By Matt Vella
February 28, 2012

By Christopher Lochhead, contributor

FORTUNE — “Because he is a fake,” Republican presidential hopeful Ron Paul told CNN’s John King when asked to explain the motivation behind his attack ad slamming competitor Rick Santorum’s stance as a fiscal conservative. The audience cheered.

So it goes in America. Politicians attack each other like UFC fighters in the octagon. It didn’t matter that this was a case of Republican versus Republican, where you might assume the opponents are pulling some punches.

Both Democrats and Republicans have increasingly been resorting to negative campaigning despite clear evidence the public is fed up. A Gallup poll in late 2011 revealed historic negativity toward the U.S. government, with 82% of Americans expressing disapproval. What’s more, a growing number indicated they had little trust and confidence in the men and women holding and running for political office — 53% last year versus 32% in 2008. Many factors have polluted the politician “brand” — the weak economy, poor governance, and brutal partisanship to name a few. Another major contributor is non-stop negative marketing.

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This is a mistake businesses do not make.

When Carnival Corp.’s (CCL) Costa Concordia cruise ship sank off the coast of Italy, Royal Caribbean (RCL) didn’t start running TV ads proclaiming, “We drown less people than Carnival.” McDonalds (MCD) didn’t take out full-page newspaper ads saying, “No E. coli here” in 1993 when bacteria-tainted burgers from Jack in the Box were killing people. And Dominos (DPZ) will never resort to messages such as, “Our pizza won’t make you as fat as Papa John’s (PZZA).”

The reason you never see this type of marketing is because of an unwritten rule in business that says, “don’t destroy the category.”

Companies do attack each other, but they walk a very fine line. They are careful not to kill the goose that lays the golden egg. Before people will buy Ben & Jerry’s ice cream, they have to like ice cream. That means while Häagen-Dazs and Ben & Jerry’s brands may duke it out in the supermarket aisle, they will avoid any message that might make us stop eating ice cream. These competitors share the common goal of wanting to expand the ice cream category. Thus, any attack on each other must not undermine the more important goal of growing the overall market.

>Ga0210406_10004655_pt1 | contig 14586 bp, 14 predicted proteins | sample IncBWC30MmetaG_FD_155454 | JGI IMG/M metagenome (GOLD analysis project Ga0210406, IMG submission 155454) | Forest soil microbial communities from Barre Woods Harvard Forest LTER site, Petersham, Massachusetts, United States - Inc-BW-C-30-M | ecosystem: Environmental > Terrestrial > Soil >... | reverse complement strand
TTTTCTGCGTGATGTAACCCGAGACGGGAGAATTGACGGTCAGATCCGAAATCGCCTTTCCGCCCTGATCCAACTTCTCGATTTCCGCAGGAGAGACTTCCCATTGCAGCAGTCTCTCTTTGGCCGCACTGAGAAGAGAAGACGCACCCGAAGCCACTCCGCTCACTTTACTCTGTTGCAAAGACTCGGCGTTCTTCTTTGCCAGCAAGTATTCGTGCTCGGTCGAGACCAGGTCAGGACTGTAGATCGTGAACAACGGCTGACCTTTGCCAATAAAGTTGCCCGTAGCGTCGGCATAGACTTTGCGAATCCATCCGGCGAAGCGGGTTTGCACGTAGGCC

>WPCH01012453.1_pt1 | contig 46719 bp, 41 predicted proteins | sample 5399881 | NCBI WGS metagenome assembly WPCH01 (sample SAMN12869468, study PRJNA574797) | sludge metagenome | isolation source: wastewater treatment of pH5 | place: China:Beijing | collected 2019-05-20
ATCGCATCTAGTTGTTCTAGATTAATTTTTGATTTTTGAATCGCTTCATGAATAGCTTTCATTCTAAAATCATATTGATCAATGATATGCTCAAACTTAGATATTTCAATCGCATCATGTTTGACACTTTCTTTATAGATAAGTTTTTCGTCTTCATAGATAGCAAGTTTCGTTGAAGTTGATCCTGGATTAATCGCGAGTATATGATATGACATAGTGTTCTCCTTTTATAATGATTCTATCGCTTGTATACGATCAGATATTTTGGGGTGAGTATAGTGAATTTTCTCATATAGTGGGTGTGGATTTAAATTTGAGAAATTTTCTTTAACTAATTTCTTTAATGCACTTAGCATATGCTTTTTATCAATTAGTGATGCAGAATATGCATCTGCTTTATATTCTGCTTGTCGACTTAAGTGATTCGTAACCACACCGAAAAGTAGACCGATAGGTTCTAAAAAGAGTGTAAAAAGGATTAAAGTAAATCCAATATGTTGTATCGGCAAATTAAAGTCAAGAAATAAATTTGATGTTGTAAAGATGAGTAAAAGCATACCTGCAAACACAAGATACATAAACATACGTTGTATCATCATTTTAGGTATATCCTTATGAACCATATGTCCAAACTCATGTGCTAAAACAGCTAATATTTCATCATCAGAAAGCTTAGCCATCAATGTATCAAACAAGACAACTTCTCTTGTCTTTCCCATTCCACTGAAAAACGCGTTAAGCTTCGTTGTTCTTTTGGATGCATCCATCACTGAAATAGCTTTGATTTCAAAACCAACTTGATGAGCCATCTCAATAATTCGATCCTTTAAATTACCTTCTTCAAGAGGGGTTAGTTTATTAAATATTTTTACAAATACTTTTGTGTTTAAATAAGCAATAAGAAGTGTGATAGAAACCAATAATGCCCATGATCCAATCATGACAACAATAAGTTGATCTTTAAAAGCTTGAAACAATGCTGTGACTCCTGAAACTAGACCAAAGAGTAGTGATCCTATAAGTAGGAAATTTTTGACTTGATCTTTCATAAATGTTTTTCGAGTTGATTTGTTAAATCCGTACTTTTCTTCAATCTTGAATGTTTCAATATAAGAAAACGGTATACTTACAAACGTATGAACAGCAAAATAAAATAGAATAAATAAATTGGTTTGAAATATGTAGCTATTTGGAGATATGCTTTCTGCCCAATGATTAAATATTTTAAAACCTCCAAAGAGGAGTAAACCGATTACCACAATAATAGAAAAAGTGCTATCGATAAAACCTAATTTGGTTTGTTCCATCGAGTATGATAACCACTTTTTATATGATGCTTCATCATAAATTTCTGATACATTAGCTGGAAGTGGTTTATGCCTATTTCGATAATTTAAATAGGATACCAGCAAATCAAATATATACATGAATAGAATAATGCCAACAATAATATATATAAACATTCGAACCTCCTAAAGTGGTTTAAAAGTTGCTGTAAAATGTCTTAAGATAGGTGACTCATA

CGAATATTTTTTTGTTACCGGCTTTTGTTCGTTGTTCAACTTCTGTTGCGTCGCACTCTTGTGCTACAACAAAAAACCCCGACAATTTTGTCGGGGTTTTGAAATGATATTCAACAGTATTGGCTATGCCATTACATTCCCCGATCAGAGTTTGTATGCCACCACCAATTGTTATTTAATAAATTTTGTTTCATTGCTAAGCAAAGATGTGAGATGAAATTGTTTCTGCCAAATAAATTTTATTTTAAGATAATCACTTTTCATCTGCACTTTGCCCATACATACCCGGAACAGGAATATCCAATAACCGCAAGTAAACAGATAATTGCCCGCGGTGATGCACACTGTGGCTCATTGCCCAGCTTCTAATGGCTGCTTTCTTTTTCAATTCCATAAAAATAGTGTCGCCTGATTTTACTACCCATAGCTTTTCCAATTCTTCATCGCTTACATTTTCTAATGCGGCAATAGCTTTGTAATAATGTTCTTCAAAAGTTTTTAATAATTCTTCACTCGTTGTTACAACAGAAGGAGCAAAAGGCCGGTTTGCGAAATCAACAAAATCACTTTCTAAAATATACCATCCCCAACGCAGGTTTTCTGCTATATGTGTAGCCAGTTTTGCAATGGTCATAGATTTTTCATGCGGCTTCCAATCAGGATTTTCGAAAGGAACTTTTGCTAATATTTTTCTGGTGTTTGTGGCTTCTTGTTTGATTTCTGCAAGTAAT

Politicians don’t understand this. Clearly, many of them and their marketing consultants swear by the attack strategy. And they don’t stop at attacking each other. They routinely bash the entire opposing party and Washington, D.C., itself with messages such as, “Washington is broken, blah, blah.” They heap negativity on top of negativity.

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For decades, the American public has heard politicians call each other dirt bags. The Gallup data proves that marketing strategy is working. The mantra has been so effective that many Americans now believe all politicians must be scum. Politicians have committed the biggest marketing sin of all. They have destroyed their own market category.

In spite of this revelation, don’t expect much to change. Politicians believe attack marketing is effective for winning offices and seats in the short term, in spite of the fact that the practice undermines the credibility of our democracy in the long term. They could learn something from big corporations.

Christopher Lochhead is a former Chief Marketing Officer, and co-founder and partner with Play Bigger Advisors. Twitter: @playbiggeradv

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